A u g u s t 31

S e p t e m b e r 6 , 2 oo 6

buzz weekly •

MONEY CAN’T BUY HAPPINESS BUT IT CAN CERTAINLY RENT IT FOR A COUPLE OF HOURS.

3

michael coulter FIRST THINGS FIRST

Cleaning drives me to drink ...or is it the other way around?

T

hree’s sort of an extra room at my place. I say “sort of ” because it is actually used on a regular basis. Sadly, it is used as a haphazard receptacle for anything in my hand that I no longer wish to hold. Now, I simply refer to it as “the junk room,” which is a pretty good indicator that any sort of half hearted battle to defeat it is already lost. The room is the United States in 1983 and I am Grenada. On Saturday, for some reason, enough became enough. I decided to clean the room and I did it the only way I know how. Like any good country boy, I’m a firm believer that there’s no problem that can’t be solved with a six-pack of Pabst Blue Ribbon, a bottle of Jim Beam and five or six George Jones records. I understand it’s a tad pathetic that I have to be half in the bag to give the house a thorough cleaning, but I’ve stumbled upon a system that really works for me. The George Jones music makes me feel like getting ripped to the tits, a few quick shots of whiskey make me just intoxicated enough to believe that cleaning is actually a fun idea, and the beer manages to maintain this poor judgment until the task at hand is completed. I usually have a drunken crying breakdown when George’s rendition of “He Stopped Loving Her Today” comes on, but otherwise, the whole experience is a smooth as a single-malt scotch. The beginning of the cleaning process was quite liberating, as I was only picturing the room after its completion. It has long been my idea to make it my own little fortress of solitude. I’m not completely sure who I would be getting away from since it’s just me and the dog, but still, that was the idea. I pictured a leather chair and foot stool in the middle of the room, a place to read for hours or to sit quietly and listen to some music. Never mind the fact I usually only read in bed and the last album I actually sat down and listened to was Pink Floyd’s The Wall sometime in high school, it was my initial idea and I was sticking to it. Generally, my tendency is to half-ass a job such as this, so I decided to really concentrate and fullass it. I began by cleaning out the closet. It was actually pretty organized in the first place, but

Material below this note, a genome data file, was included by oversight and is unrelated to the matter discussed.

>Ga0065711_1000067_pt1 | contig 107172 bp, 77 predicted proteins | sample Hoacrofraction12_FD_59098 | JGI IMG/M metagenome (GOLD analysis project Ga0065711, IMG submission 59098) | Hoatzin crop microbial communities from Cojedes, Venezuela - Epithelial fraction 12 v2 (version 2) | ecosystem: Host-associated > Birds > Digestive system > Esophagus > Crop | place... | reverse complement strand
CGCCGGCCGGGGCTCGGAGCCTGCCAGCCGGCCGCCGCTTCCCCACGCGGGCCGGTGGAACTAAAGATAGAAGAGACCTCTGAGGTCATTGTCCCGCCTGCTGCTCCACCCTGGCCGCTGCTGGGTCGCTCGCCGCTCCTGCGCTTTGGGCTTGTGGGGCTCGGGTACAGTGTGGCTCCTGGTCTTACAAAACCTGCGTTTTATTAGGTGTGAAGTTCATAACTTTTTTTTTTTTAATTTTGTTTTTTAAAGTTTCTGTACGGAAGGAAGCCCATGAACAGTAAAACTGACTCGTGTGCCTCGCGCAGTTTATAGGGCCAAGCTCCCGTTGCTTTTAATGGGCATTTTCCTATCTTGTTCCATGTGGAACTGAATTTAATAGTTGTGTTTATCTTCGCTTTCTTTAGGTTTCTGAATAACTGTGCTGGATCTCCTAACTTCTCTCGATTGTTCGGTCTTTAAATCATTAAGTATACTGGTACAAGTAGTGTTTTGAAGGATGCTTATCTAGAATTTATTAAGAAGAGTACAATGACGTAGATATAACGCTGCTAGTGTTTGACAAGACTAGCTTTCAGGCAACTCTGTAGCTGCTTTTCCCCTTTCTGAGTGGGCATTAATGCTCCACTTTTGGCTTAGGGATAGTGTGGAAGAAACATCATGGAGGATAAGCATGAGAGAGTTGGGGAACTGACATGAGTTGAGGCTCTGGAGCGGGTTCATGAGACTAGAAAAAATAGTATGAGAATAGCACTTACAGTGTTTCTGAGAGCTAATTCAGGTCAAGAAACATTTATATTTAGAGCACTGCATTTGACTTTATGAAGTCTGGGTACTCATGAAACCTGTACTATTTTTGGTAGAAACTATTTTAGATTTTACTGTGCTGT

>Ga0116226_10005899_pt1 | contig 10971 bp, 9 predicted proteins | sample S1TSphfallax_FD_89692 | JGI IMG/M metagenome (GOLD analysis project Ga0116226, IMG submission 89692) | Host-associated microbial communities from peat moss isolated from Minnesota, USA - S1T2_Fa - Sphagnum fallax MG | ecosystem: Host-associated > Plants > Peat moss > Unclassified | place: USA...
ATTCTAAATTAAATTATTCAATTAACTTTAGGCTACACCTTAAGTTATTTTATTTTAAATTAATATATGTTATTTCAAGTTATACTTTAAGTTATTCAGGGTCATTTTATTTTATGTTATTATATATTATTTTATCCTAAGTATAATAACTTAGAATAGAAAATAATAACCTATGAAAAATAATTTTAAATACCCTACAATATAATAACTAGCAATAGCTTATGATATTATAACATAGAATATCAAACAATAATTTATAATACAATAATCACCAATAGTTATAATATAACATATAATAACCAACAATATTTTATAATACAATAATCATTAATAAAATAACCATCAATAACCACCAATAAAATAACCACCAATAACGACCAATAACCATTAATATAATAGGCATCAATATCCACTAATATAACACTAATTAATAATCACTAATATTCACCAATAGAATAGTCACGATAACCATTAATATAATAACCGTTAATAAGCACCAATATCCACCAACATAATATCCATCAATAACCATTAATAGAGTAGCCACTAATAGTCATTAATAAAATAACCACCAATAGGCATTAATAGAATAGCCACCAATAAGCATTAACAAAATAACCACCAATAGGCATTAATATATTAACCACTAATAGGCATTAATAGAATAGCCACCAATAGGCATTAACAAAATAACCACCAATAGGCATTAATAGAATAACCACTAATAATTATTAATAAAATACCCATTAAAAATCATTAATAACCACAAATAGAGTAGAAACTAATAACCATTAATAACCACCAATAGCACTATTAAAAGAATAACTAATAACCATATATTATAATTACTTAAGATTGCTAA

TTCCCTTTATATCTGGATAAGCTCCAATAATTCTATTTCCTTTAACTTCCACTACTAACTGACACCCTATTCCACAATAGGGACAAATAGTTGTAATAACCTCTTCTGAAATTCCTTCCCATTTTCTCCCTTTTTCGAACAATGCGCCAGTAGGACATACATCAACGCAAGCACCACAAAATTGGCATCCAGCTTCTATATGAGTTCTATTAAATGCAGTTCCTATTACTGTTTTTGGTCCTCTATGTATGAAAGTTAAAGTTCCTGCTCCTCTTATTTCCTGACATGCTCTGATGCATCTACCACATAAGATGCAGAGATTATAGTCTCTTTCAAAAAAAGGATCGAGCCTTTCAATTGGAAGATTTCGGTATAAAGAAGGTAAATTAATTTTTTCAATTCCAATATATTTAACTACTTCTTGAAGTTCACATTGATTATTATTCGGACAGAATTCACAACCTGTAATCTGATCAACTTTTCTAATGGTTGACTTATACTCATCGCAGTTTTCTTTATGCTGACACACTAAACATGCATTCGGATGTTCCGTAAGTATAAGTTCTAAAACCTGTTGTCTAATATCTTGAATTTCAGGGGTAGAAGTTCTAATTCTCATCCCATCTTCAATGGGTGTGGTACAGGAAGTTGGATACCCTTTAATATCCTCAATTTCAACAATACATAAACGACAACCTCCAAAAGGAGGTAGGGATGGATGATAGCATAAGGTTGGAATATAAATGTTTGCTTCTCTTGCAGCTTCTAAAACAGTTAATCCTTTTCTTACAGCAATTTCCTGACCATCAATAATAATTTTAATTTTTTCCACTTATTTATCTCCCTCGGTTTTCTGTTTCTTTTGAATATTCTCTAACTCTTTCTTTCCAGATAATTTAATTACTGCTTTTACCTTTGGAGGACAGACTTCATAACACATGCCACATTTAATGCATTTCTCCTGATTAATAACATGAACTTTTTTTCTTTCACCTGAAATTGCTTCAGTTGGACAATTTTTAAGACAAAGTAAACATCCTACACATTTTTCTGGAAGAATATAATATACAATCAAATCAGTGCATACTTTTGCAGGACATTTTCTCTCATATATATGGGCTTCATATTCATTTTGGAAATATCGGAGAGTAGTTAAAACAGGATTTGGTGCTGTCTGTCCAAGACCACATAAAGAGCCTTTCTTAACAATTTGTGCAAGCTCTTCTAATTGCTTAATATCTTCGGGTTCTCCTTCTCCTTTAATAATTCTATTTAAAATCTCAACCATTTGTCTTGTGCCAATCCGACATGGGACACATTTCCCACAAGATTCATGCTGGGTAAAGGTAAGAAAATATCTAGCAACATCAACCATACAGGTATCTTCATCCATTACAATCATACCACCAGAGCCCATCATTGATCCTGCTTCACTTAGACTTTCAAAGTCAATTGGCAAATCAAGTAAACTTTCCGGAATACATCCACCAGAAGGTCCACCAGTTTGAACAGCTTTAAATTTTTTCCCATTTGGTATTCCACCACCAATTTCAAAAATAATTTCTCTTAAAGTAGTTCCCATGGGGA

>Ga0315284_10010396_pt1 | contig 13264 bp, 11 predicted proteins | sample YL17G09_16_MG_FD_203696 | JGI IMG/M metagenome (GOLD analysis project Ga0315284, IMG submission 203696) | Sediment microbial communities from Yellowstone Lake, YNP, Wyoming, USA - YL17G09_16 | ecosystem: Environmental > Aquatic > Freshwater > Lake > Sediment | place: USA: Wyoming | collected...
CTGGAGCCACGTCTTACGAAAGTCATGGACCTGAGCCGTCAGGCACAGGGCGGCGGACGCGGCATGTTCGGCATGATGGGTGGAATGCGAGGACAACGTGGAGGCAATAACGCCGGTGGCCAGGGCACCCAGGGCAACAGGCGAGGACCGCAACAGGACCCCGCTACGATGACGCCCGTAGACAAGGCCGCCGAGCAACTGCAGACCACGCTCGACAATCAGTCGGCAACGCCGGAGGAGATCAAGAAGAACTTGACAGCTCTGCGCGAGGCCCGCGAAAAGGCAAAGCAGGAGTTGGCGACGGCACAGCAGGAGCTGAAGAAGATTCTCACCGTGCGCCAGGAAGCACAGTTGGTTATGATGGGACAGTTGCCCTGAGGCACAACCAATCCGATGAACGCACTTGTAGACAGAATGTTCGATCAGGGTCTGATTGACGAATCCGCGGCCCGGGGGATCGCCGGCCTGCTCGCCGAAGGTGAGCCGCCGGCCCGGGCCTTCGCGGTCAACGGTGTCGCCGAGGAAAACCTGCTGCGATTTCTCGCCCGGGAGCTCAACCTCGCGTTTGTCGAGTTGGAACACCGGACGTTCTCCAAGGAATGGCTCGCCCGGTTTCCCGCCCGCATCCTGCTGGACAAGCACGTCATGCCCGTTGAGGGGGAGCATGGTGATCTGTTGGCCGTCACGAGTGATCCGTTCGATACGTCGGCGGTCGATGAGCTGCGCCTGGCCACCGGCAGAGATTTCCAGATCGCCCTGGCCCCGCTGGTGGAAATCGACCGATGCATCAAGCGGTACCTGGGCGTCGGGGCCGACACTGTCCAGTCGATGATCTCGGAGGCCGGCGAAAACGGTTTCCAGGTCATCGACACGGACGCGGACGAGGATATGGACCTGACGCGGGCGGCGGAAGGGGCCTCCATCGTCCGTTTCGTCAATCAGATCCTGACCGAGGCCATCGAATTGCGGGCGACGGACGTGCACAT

this gave me the opportunity to dick around for awhile. I found a few shirts I would never wear again and started a Goodwill bag. Then, I finally managed to pull the trigger and dispose of a pair of pants I’ve had for about twenty years. I have to say, I really liked those pants, but I also have to admit my waist is probably never going to be 31 inches again. I suppose my thinking was that I should save the pants in case I get cancer and lose a ton of weight sometime. It then occurred to me that saving a pair of “cancer pants” just in case was no longer the way I wished to live my life. I opened a couple of boxes and read some old love letters from college. This really made the George Jones music resonate—and it also took a pretty good chuck out of the whiskey bottle. It seemed sort of cool, that I had written actual letters to women in my life. It was even cooler that a few of them had actually written back. Man, there was one girl who really liked me much more than I liked myself back then. I can’t really remember, but I’m fairly sure it ended badly–just like most of those George Jones songs. In another box, I found a really cool pen and ink set. Apparently I was quite the calligrapher at one time in my life. I have no memory of this. I found one bottle of ink that wasn’t completely dried up and wrote my name on a sheet of heavy paper. It struck me that I wasn’t all that bad at this and that I should do it more often. It also struck me that the need for such a thing almost never comes up in my life. By this juncture, the beers were gone and so was my initiative. I casually kicked a few items to the side of the room and uncovered a bone the dog had long forgotten about. Well, it’s a pretty good day for the dog. Actually, it was a pretty good day for me, too. Finally, I admitted to myself that the cleaning thing really just wasn’t working. Don’t get me wrong, it was a pretty fine day, but the cleaning part really hadn’t added anything to the equation. Maybe the room was already what I wanted it to be. I had read there. I had listened to music there. I had even written my name in a kick ass Old English script. That’s more than I usually do on Saturday. I decided my day was done. There was a bit more whiskey to drink, and seriously, there had to be a ballgame on TV somewhere.